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by Stephen Downes
September 16, 2009

Mobile Learning in the Workplace: conference proceedings
Phew! Another week's work of reading. Needless to say, I haven't read it, but Gary Woodill summarizes: "The 164 page downloadable document (5.29 MB) is edited by Norbert Pachler and Judith Selpold. As well, most of the slides from presentations are available to download. I found the first section, 'learning across contexts' to be particularly valuable in understanding the new possibilities of mobile learning. The other sections mostly related to schools, higher education and teacher training." Gary Woodill, Workplace Learning Today, September 16, 2009 [Link] [Tags: , ] [Comment]

Bigwig ushered nonsense paper into top journal, say scientists
"It makes the extraordinary claim that caterpillars and butterflies have different evolutionary histories - that rather than being a single lineage that evolved through two different life stages, they are a hybrid that resulted from the accidental mating of a flying insect with a worm-like species." One way or another, the peer review / journal publishing process has failed here. What should have happened what that Williamson (author of the paper in dispute) should have published his thoughts and evidence on his website, to be considered by the community as a whole. Zoe Corbyn, Times Higher Education, September 16, 2009 [Link] [Tags: ] [Comment]

Universities to Futurists: The Reports of My Death Are Greatly Exaggerated.
The discussion continues. Matt Crosslin, EduGeek Journal, September 16, 2009 [Link] [Tags: none] [Comment]

Interview by Derek Morrison with Michael Wesch
I haven't had the chance to listen to the audio, but how could you go wrong? MP3. Uploaded by Seb Schmoller, ALT Open Access Repository, September 16, 2009 [Link] [Tags: ] [Comment]

Implications of Online Learning for the Conceptual Development and Practice of Distance Education
Randy Garrison examines "the foundational principles and practices of distance education in the context of recent developments in the areas of online learning." He writes "In the current culture of connectivity, the relevance of distance education may well be dependent upon developing and communicating a coherent theory that can accommodate transformational developments reflected in [online learning (OLL)] innovations." For example, "collaborative constructivist approaches to teaching and learning are central to developments in OLL in higher education. However, such approaches are problematic in industrial distance education." It's a good paper, but I think his approach - which, for example, depict online learning as "a direct descendant of instructional technology and computer-assisted instruction," is rooted in literature but not actual practice (such as, say, my own, which is rooted in distance education and online gaming). Via Tony Bates, who points to more articles from the recent issue of the Journal of Distance Education. Randy Garrison, The Journal of Distance Education, September 16, 2009 [Link] [Tags: , ] [Comment]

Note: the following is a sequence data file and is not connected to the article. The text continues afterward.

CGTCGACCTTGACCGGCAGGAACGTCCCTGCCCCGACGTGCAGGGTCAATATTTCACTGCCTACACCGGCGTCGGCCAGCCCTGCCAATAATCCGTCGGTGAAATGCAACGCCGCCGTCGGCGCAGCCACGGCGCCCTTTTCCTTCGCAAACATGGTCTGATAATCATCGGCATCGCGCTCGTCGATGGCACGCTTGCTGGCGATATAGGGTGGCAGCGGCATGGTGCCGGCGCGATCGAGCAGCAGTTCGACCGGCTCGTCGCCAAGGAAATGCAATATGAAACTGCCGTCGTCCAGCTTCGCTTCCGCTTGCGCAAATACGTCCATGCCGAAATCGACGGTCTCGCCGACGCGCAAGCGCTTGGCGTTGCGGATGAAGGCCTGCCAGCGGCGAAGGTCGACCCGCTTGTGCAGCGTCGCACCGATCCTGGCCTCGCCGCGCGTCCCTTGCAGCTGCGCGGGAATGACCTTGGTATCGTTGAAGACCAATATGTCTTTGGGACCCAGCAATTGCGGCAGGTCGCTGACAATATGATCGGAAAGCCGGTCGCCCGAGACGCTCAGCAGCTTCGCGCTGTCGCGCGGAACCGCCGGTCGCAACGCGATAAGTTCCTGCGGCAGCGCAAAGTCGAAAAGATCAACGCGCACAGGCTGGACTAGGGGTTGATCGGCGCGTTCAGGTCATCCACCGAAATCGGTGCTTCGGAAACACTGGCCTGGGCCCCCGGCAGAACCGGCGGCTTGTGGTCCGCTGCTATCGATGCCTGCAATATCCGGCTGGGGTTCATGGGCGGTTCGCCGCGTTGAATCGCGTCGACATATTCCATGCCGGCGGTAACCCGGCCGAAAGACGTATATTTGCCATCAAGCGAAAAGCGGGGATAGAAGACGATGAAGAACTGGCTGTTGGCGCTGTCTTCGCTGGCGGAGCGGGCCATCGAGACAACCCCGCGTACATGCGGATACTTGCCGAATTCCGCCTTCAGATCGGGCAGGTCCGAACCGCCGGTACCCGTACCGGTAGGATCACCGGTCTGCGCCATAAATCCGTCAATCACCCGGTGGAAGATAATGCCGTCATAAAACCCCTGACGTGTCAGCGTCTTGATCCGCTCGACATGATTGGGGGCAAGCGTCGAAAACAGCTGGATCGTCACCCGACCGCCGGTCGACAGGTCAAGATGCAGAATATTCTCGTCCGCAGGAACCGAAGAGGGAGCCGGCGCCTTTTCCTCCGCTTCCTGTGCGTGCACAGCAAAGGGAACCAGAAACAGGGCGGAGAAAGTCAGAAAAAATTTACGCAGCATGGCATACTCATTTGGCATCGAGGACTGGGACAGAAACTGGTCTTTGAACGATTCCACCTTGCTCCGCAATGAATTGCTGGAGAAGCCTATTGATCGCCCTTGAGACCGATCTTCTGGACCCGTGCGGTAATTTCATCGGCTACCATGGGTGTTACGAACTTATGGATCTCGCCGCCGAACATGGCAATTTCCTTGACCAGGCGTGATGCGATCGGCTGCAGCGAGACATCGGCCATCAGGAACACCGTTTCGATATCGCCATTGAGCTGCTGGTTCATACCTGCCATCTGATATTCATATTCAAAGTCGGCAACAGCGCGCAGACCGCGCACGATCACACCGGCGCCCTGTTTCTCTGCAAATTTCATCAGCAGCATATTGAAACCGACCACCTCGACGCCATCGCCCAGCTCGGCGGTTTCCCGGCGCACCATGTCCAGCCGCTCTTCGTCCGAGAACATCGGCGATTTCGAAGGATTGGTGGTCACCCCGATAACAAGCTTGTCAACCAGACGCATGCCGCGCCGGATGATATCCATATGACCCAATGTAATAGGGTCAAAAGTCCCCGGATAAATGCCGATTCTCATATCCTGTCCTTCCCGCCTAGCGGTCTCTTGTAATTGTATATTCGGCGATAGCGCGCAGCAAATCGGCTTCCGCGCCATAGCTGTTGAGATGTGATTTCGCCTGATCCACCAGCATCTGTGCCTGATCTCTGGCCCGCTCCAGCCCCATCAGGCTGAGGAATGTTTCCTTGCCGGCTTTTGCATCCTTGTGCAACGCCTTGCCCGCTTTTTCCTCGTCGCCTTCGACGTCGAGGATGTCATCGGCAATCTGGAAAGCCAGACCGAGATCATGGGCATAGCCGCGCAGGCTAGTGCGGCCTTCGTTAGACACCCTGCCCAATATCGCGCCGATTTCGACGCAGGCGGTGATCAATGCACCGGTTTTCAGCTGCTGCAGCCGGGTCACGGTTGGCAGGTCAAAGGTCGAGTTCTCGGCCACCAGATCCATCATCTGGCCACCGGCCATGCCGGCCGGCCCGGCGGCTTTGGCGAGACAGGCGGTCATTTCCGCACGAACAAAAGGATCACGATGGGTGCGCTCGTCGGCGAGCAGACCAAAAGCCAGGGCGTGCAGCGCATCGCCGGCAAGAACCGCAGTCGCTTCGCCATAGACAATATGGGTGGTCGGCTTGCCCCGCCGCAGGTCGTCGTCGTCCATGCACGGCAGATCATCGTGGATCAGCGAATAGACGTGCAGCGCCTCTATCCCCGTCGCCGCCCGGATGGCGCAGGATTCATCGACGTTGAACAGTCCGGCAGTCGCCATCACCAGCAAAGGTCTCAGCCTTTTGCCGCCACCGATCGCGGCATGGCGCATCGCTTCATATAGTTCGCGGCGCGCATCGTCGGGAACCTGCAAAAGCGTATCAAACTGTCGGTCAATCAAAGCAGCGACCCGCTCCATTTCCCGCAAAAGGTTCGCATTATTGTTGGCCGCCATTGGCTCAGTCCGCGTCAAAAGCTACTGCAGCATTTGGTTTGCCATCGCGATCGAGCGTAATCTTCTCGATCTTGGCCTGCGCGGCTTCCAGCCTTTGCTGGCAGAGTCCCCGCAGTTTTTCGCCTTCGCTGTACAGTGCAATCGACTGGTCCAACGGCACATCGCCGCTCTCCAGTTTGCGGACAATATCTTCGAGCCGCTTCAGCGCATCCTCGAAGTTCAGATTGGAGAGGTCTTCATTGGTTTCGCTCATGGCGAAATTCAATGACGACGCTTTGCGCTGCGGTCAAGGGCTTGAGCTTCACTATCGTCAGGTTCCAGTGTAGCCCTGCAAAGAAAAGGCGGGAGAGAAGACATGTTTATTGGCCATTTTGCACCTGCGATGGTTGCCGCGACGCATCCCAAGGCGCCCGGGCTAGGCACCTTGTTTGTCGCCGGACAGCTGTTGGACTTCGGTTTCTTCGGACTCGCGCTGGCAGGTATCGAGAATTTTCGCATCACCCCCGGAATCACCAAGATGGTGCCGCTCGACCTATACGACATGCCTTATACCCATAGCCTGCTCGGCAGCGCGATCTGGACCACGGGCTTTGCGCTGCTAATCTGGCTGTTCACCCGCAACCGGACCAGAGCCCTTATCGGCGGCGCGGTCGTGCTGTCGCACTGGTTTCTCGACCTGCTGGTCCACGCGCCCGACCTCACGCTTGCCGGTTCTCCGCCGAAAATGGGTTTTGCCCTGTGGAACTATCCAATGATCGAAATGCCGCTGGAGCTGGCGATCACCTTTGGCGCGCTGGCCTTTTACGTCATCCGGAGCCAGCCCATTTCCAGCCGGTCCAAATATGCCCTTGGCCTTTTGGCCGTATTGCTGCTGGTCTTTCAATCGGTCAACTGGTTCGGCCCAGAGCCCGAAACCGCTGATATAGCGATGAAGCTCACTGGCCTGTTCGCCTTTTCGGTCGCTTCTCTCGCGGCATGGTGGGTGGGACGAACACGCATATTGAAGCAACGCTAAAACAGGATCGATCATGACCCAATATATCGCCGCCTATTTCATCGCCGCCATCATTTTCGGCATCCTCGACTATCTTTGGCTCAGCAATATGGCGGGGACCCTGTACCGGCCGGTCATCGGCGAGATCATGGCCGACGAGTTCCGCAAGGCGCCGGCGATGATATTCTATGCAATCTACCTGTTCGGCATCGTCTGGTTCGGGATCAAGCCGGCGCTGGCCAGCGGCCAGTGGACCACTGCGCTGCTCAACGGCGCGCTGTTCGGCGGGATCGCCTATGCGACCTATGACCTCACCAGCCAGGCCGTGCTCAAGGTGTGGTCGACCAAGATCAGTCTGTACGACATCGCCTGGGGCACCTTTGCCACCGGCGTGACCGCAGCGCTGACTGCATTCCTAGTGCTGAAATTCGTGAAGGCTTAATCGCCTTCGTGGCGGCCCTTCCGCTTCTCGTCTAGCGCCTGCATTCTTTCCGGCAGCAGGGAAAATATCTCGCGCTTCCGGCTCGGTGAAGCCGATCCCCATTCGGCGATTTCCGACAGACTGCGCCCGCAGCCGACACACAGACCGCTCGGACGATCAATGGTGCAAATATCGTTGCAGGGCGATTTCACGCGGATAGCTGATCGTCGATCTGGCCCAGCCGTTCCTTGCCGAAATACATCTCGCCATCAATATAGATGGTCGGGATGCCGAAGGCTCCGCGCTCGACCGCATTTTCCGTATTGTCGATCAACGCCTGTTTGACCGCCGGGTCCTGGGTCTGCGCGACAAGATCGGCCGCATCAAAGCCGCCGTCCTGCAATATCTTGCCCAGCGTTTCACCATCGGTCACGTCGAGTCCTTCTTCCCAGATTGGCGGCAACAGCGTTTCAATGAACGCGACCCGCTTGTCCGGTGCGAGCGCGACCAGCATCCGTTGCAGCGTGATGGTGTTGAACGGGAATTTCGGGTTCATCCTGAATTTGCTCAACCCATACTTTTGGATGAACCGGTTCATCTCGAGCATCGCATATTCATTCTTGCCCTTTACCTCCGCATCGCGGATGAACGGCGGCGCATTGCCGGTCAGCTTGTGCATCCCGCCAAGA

A library without books?

A sign of the times, I think. We are likely to see more of this. Kerrie Smith, You are Never Alone, September 16, 2009 [Link] [Tags: none] [Comment]

CCK09 begins
Our online course has started and people are already creating content and writing posts, including this one. This one is a bit critical of Connectiovism. "At one level we have a highly reductionist view – its all about the neural connections, how brains work at this low level. At the other level its about how people interact and make connections with other people. And entirely removed from this is any acceptance of higher level models or theories of how individuals may learn." If you want to follow along with the newsletter without subscribing, the . Daniel Livingstone, Learning Games, September 16, 2009 [Link] [Tags: , , ] [Comment]

Myna: Garage Band in Your Web Browser
This is pretty neat. Garage Band is an incredible application, but you have to have a Mac to run it. But now there's an online service. "The service, called Myna, is sort of like Garage Band in your web browser. You can import audio directly into it, record a track into the application, or use clips from one of Aviary's provided clip libraries." Christina Warren, Mashable, September 16, 2009 [Link] [Tags: ] [Comment]

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Copyright 2008 Stephen Downes

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